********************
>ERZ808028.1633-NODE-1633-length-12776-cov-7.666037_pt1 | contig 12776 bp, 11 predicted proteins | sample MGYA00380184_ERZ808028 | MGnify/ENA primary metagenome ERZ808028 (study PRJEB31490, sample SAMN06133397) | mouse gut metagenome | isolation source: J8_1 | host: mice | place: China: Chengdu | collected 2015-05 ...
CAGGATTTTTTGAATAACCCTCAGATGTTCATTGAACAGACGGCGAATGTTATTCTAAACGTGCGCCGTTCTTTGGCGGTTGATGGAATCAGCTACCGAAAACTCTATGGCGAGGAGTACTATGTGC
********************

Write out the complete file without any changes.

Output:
>ERZ808028.1633-NODE-1633-length-12776-cov-7.666037_pt1 | contig 12776 bp, 11 predicted proteins | sample MGYA00380184_ERZ808028 | MGnify/ENA primary metagenome ERZ808028 (study PRJEB31490, sample SAMN06133397) | mouse gut metagenome | isolation source: J8_1 | host: mice | place: China: Chengdu | collected 2015-05 ...
CAGGATTTTTTGAATAACCCTCAGATGTTCATTGAACAGACGGCGAATGTTATTCTAAACGTGCGCCGTTCTTTGGCGGTTGATGGAATCAGCTACCGAAAACTCTATGGCGAGGAGTACTATGTGC